Already struggling with a problem of potholes linked to climate change, New York City is gradually sinking in water due to the weight of its skyscrapers.
This is the conclusion of a May report from the United States Geological Survey titled “The weight of New York City: Possible contributions to subsidence from anthropogenic sources.”
The report, which you can read here, indicates that the southern tip of the borough of Manhattan is vulnerable to natural disasters in a study. About 8.4 million people live in New York City, which is sinking 1-2 mm/year as sea levels rise, which puts the city at the same sinking rate as Venice, Italy.
Urban subsidence can be caused by groundwater withdrawal, natural soil compaction, tectonic effects, diversion of normal sediment accumulation, and the weight of cities themselves, the report says.
“New York City faces accelerating inundation risk from sea level rise, subsidence, and increasing storm intensity from natural and anthropogenic causes,” found the study, which calculates the mass of all buildings in New York City and model the subsidence caused by the pressure they exert on the Earth.
It also emerges that the East Coast city faces significant challenges from flood hazard. The threat of sea level rise is, according to the government researchers, four to five times higher than the global average along the Atlantic coast of North America.
“Post-glacial isostatic effects are projected to cause between 500–1,500 mm of subsidence by 2100. Much of lower Manhattan lies between 1 and 2 m in elevation above sea level, and measured subsidence from Global Positioning System (GPS) there is 2.1 mm/year,” the report says.
Rising Seas + Urbanization
The study chronicles the passage of two recent hurricanes that killed many people and caused heavy damage in the Big Apple to illustrate the dangers that await the huge urban center, including the boroughs of Brooklyn and Queens.
“In 2012, Hurricane Sandy forced sea water into the city, whereas heavy rainfall from Hurricane Ida in 2021 overwhelmed drainage systems because of heavy runoff within the mostly paved city,” it says, adding that the combination of tectonic and anthropogenic subsidence, sea level rise, and increasing hurricane intensity imply an accelerating problem along coastal and riverfront areas.
“Repeated exposure of building foundations to salt water can corrode reinforcing steel and chemically weaken concrete, causing structural weakening,” the government researchers warn, adding that New York is ranked third in the world in terms of future exposed assets to coastal flooding.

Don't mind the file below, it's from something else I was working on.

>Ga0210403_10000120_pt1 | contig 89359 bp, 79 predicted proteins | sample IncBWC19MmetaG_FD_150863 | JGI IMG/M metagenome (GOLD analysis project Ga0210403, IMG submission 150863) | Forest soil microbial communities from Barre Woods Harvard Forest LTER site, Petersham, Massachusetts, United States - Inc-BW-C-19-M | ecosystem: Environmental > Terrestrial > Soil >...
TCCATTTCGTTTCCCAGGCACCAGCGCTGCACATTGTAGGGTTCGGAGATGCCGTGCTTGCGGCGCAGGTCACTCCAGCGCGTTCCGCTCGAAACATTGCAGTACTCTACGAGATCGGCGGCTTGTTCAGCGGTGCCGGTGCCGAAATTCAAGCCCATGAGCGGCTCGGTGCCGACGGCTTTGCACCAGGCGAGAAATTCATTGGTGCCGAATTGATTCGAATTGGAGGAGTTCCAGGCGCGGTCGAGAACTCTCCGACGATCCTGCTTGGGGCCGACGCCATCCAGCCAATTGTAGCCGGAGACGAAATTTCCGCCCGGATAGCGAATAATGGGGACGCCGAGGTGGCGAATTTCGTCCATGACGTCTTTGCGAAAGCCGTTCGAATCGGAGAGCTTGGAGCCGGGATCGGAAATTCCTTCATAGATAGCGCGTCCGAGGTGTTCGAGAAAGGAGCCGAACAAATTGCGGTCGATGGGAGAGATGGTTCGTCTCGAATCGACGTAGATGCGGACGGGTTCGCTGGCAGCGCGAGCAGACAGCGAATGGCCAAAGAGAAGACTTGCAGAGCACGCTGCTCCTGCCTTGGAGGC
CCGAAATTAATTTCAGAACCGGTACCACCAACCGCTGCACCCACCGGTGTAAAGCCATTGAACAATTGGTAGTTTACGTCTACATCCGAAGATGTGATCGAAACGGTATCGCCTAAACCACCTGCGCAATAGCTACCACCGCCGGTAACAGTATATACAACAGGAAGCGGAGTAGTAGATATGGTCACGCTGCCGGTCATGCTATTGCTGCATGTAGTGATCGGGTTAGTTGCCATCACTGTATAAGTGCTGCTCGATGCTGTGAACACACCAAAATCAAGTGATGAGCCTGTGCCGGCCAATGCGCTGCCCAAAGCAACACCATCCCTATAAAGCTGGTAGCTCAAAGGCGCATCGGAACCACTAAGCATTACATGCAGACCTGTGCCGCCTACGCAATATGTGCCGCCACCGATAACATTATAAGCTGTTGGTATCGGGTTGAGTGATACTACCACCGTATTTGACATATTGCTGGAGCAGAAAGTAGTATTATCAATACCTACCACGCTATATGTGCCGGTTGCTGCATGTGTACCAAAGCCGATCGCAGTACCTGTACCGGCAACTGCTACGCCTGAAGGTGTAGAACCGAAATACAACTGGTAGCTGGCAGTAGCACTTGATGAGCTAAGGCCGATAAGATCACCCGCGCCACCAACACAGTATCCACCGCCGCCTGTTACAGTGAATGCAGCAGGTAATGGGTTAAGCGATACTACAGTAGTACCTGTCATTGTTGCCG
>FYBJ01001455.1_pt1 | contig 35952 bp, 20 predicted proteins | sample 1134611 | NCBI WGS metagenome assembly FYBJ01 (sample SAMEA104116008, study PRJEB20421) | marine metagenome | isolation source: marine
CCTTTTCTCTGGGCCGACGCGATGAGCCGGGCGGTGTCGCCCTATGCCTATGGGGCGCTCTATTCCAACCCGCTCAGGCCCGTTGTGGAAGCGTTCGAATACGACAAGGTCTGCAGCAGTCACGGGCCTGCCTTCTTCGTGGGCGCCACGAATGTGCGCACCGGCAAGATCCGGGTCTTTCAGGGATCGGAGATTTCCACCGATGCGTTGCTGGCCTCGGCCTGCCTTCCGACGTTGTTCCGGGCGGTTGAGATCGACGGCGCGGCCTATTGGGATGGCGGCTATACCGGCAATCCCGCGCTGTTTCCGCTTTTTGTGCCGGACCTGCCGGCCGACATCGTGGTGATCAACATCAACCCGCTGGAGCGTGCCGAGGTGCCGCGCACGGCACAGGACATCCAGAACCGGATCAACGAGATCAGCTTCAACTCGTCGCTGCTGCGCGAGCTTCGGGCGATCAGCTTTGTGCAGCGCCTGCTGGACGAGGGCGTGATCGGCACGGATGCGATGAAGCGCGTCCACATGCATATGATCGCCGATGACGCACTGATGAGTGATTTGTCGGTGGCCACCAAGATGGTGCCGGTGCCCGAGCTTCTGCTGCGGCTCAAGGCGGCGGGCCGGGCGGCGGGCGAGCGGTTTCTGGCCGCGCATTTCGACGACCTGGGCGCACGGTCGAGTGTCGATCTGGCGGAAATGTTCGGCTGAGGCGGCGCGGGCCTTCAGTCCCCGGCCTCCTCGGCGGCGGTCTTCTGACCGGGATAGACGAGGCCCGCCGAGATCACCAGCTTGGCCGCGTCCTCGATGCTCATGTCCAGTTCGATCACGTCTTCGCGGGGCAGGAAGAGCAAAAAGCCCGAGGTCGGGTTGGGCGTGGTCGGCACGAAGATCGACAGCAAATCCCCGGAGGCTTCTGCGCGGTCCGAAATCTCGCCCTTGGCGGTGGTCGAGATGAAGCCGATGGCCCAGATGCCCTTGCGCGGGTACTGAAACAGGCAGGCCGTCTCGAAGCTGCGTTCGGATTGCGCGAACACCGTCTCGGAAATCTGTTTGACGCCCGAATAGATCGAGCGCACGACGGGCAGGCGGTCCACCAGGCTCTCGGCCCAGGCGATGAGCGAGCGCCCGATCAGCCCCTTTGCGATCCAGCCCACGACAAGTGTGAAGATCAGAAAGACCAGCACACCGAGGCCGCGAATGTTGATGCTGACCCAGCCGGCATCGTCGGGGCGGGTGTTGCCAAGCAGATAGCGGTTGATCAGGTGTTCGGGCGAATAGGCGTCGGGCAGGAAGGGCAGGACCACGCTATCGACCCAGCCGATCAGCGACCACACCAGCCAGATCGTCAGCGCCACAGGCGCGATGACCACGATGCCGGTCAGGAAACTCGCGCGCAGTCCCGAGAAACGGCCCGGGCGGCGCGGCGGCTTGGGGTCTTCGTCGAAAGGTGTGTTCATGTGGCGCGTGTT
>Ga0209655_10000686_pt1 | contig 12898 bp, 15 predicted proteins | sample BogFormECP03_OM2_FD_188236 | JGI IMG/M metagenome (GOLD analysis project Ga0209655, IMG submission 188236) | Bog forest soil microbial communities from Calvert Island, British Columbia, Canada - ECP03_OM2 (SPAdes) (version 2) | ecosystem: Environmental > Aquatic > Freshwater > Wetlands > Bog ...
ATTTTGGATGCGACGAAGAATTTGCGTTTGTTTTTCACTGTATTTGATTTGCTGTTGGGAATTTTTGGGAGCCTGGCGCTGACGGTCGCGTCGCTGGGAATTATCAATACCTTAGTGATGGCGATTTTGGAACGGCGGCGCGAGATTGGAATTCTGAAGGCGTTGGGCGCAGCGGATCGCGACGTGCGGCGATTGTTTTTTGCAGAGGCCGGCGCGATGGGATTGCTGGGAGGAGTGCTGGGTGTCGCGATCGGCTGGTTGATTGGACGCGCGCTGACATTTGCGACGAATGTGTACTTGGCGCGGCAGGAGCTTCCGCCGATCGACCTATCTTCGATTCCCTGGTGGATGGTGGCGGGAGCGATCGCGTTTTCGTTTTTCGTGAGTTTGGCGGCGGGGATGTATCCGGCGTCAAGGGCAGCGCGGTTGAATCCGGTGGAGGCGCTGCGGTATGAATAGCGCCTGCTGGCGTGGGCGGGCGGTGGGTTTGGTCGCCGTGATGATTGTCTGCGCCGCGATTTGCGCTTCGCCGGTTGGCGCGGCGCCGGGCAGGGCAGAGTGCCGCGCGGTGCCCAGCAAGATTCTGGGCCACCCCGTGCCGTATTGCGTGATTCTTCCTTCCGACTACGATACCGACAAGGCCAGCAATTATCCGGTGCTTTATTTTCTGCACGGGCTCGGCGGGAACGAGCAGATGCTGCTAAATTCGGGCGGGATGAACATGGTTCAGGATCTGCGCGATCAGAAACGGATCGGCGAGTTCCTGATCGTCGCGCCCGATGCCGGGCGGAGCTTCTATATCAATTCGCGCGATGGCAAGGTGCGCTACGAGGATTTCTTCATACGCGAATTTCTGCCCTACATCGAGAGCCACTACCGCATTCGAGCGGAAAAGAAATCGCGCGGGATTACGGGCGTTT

About 90% of the 67,400 structures in the expanded post-Hurricane-Sandy flood risk areas have not been built to floodplain standards, according to the report whose goal is to raise awareness that every additional high-rise building built at coastal, river, or lakefront settings could contribute to future flood risk, and that mitigation strategies may need to be included.
“New York is emblematic of growing coastal cities all over the world that are observed to be subsiding” which means that “there is a shared global challenge of mitigation against a growing inundation hazard,” the study warns.
Other Major Cities Sinking
Besides the City That Never Sleeps and Venice, other major cities around the world are also sinking at an equally alarming rate, according to the researchers. Projected sea level rise poses a clear threat to coastal cities, with “an expected increase of 200–600 mm by 2050 worldwide.” Globally, populations who live in subsiding cities will, the report says, face rising seas at rates up to four times faster than stable regions.
“Increasing urbanization will likely exacerbate subsidence by groundwater extraction and/or construction density, which combined with accelerating sea level rise implies a growing flood hazard in coastal cities,” the government researchers predict. “As these trends continue it will be important to be mindful of accompanying mitigation strategies against inundation in growing coastal cities.”